The Irish-American priest who founded the Knights of Columbus, one of the biggest charitable Catholic organizations in the world, has been beatified and is one step from canonisation as a saint.
Fr McGivney’s process of canonization was begun in 1997 by Archbishop Daniel A.Cronin of Hartford. A miraculous cure for a child diagnosed with a fatal condition in the womb has been attributed to the intercession of the priest , and led Pope Francis to declare him Blessed.
His beatification took place October 31st when Father McGivney was given his title through an apostolic letter from Pope Francis read by Cardinal Joseph Tobin of Newark, New Jersey, as part of the Mass of beatification at the Cathedral of St. Joseph in Hartford, Connecticut.
Pope Francis credited Blessed Michael McGivney for his “zeal for the proclamation of the Gospel and generous concern for his brothers and sisters,” that “made him an outstanding witness of Christian solidarity and fraternal assistance.”
The Knights of Columbus said that “Father McGivney labored tirelessly to improve the condition of his 19th-century immigrant community in Connecticut. He founded the Knights of Columbus in 1882 to provide financial support for widows and orphans and to keep Catholic men and their families close to their faith at a time of widespread anti-Catholic bigotry.”
“The fledgling Knights of Columbus soon became a major force of evangelization, charity, racial integration and the defense of religious freedom. Today there are 2 million members in more than 16,000 K of C councils located in all 50 U.S. states, Canada, Mexico, and the Philippines, as well as in recently established councils in Poland, Ukraine, Lithuania, France and South Korea,” they said.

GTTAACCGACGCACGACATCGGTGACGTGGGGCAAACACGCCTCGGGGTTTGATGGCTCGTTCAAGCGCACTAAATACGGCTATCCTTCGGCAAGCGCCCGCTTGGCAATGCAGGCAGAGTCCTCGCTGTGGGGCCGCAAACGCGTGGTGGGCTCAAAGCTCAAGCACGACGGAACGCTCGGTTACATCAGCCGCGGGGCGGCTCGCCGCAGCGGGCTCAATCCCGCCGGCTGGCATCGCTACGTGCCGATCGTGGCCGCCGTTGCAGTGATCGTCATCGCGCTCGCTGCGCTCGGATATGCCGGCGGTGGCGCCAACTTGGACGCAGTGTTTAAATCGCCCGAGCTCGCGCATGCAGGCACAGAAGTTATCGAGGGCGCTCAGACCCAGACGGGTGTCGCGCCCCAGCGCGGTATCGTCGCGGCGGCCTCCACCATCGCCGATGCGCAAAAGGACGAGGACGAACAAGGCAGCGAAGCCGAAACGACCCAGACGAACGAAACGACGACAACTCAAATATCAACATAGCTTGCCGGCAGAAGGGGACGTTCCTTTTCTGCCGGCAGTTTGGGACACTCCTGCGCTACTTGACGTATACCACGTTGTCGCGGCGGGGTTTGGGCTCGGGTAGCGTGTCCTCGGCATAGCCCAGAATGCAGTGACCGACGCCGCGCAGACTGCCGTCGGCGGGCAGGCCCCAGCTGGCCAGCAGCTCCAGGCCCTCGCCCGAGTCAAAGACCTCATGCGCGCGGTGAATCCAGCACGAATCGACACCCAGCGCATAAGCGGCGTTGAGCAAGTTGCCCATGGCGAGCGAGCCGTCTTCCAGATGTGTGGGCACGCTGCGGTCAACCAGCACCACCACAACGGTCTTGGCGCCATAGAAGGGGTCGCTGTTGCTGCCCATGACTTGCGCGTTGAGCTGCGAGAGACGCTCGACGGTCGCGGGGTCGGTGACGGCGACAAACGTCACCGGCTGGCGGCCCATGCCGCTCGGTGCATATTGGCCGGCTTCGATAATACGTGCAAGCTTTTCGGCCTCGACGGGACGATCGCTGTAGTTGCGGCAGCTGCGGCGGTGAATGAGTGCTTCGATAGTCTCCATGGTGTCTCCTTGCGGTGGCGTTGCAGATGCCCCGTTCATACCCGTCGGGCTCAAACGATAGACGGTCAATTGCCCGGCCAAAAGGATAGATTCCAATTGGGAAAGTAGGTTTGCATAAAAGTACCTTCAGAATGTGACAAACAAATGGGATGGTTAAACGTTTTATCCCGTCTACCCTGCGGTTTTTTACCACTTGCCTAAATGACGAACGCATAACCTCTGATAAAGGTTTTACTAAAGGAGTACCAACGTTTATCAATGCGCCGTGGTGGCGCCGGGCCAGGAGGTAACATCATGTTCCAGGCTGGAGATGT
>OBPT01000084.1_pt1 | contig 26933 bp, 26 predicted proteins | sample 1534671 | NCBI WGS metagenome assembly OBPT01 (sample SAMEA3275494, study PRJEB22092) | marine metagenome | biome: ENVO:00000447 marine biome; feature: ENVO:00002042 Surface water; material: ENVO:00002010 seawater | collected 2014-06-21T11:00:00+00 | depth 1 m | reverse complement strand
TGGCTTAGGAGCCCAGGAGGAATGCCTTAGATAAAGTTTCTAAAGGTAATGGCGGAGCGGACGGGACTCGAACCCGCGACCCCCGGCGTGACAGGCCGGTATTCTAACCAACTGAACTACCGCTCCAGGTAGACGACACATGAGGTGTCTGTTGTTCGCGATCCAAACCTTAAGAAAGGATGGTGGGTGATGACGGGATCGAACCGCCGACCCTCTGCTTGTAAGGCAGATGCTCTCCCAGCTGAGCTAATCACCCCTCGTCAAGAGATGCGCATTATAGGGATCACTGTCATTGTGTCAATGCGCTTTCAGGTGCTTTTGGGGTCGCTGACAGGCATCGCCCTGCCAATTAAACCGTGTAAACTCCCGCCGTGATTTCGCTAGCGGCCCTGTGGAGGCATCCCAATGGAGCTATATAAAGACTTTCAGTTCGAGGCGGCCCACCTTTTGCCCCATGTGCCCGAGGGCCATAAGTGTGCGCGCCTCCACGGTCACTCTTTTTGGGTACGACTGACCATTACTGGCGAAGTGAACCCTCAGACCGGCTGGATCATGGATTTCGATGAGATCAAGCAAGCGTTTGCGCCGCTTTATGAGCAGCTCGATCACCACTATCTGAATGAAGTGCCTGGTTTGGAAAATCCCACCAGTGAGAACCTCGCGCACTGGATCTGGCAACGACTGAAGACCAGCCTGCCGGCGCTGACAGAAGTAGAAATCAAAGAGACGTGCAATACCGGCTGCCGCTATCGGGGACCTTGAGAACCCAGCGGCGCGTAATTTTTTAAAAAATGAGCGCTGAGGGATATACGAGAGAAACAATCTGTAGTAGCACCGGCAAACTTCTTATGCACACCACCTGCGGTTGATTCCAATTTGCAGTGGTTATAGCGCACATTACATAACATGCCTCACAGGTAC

Father Michael McGivney was a son of Irish immigrants, one of many families who flocked to the United States in the second half of the nineteenth century and who were often met with hostility and open anti-Catholic and anti-Irish sentiment. A family with strong religious faith, the McGivneys settled in Connecticut, where a young Michael first discerned a calling to be a priest when he was thirteen years old. At sixteen he entered Séminaire de Saint-Hyacinthe in Saint-Hyacinthe, Quebec, Canada.
“When his father died, he had to return home to help finish raising his siblings. He would not have been able to afford the expense for another year in the seminary, but his local bishop paid for the rest of his education. He moved from the Jesuit seminary to “a seminary where he would become the kind of parish priest the diocese needed,” historian Prof Kevin Coyne explained. Fr McGivney was ordained a priest of the Archdiocese of Hartford in 1877.
His work, and his vision of faith, charity and unity is credited with helping Catholics find their place in American society. Supreme Knight, Carl Anderson, said that Fr. McGivney was important not only in America, but in Europe and throughout the world. He cited the priest’s inspiration “in the areas of charity, of the family and in the model for unity and cooperation between laity and clergy he forged.”
The Knights of Columbus said the miracle attributed to Blessed Michael McGivney concerned the medically inexplicable cure of a baby with a life-threatening condition who was healed in utero in 2015 after the family prayed to the Roman Catholic priest.
Mikey Schachle, whose life was saved by an officially recognized miracle through the intercession of Fr. Michael McGivney. Photo courtesy of the Schachle Family via Catholic News Agency